Relaymedia

Obama Says Religious Freedom is No Excuse to Deny Gay Couples Right to Marry, Supporters of Traditional Marriage Need to 'Catch Up'

( [email protected] ) Sep 28, 2015 01:40 PM EDT
President Barack Obama has said that religious freedom is not a valid reason to deny any American their constitutional rights and argued that traditional marriage supporters simply need to "catch up" to the rest of the country.
"Our religious freedom doesn’t grant us the freedom to deny our fellow Americans their constitutional rights," President Obama said during a speech given at an LGBT gala in New York City on Friday. AP photo

President Barack Obama has said that religious freedom is not a valid reason to deny any American their constitutional rights and argued that traditional marriage supporters simply need to "catch up" to the rest of the country.

"We affirm that we cherish our religious freedom and are profoundly respectful of religious traditions," he said during a speech given at a Democratic National Committee LGBT fundraising gala in New York City on Sunday night.

However, Obama charged that "our religious freedom doesn't grant us the freedom to deny our fellow Americans their constitutional rights."

According to a report from Fox News, Obama claimed that his administration was respecting what he described as "genuine concerns" of religious institutions and touted the progress made on gay rights under his administration.

He also contended just as they did in 2004, Republicans are exploiting the issue to earn more votes.

"The good news is they probably won't use marriage equality as a wedge issue like they did in 2004 because the country has come too far," he said of GOP candidates, including Ben Carson, Ted Cruz and Mike Huckabee. "In fact, America has left the leaders of the Republican Party behind."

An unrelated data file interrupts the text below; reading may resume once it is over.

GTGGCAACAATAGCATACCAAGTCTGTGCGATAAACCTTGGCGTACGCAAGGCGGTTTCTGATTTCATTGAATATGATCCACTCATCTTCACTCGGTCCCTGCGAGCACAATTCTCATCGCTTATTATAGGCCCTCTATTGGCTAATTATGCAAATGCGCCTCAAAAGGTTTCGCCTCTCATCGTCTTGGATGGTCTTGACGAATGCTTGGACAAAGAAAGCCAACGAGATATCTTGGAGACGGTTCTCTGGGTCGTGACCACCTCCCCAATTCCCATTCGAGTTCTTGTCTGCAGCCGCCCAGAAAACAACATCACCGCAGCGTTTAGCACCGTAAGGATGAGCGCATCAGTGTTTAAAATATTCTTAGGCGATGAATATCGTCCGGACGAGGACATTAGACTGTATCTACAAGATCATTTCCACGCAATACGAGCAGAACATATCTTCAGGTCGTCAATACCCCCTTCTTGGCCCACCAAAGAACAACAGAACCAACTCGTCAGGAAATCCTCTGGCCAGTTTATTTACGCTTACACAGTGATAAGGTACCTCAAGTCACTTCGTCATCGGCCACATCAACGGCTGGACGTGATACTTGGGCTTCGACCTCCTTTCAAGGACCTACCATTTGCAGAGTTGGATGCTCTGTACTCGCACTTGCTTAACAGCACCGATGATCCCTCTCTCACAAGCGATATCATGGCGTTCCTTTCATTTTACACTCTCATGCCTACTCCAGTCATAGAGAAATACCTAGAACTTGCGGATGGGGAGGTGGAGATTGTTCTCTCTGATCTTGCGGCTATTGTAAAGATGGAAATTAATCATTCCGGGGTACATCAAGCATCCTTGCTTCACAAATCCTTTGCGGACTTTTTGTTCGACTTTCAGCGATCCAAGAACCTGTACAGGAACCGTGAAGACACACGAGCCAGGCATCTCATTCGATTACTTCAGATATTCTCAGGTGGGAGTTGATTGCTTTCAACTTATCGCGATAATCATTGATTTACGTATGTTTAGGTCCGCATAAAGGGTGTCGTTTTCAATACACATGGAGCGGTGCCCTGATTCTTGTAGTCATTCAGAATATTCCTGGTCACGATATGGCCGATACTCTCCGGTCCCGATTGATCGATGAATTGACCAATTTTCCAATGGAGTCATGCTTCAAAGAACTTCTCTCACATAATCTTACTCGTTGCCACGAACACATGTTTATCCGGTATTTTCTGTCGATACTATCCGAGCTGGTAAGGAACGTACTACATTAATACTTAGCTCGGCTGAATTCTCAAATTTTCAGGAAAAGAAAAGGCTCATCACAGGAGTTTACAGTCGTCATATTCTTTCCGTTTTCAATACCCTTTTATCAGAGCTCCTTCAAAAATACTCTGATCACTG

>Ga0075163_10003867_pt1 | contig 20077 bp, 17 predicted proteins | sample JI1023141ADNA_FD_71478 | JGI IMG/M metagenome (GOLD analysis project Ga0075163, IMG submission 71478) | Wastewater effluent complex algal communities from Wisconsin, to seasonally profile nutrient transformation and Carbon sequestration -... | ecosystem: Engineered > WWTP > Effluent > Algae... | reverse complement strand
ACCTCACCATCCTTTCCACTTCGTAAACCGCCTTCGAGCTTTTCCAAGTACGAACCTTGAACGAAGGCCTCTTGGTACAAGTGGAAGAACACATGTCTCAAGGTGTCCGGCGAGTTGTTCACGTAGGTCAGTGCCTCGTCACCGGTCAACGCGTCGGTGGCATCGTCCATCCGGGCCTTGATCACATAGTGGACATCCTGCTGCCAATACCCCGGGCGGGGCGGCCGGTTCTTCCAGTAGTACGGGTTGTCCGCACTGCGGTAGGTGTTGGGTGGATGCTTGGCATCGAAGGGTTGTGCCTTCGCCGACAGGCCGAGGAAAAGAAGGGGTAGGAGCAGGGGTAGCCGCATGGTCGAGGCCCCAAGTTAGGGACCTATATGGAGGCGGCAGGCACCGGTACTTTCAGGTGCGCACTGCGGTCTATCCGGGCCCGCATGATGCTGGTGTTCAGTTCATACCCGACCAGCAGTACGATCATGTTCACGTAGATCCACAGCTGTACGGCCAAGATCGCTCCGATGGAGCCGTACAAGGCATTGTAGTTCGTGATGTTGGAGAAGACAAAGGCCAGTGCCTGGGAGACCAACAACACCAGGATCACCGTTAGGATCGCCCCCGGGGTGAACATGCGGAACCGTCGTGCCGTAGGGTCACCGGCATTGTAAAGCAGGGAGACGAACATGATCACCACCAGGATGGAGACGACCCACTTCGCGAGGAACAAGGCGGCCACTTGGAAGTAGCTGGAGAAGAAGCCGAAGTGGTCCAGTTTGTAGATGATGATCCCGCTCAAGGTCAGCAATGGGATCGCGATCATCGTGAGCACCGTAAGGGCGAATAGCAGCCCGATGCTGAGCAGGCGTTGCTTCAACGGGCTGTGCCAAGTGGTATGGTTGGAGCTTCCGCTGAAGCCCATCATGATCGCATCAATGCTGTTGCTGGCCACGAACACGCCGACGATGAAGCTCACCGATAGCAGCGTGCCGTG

The president also asserted that he will not back down in his efforts to make progress for the LGBT community despite opposition: "What makes America special is, is that though sometimes we zig and zag, eventually hope wins out," he said, explaining it would take time for gay marriage opponents to "catch up" to the rest of the U.S.

"But it only wins out because folks like you put your shoulder behind the wheel and push it in that direction," he said.

The president's comments come just weeks after Kentucky clerk Davis spent several days in jail because she refused to issue marriage licenses to gay couples.

At the time, Davis explained that the U.S. Supreme Court's ruling on June 26 that legalized gay marriage nationwide conflicts with the vows she made when she became a born-again Christian.

"I promised to love Him with all my heart, mind and soul because I wanted to make heaven my home," Davis said. "God's moral law conflicts with my job duties. You can't be separated from something that's in your heart and in your soul."

"I am no hero. I'm just a person that's been transformed by the grace of God, who wants to work, be with my family. I just want to serve my neighbors quietly without violating my conscience," the clerk added.

While Davis received support from many Christian and conservative leaders, an ABC News/Washington Post poll earlier in September found that the majority of Americans believe that she should indeed be required by law to issue licenses to gay couples.

The survey further found that 74 percent of respondents believe that equality under the law is more important than religious freedom when the two collide, and 72 percent backed the decision to send Davis to jail for failing to comply with the order.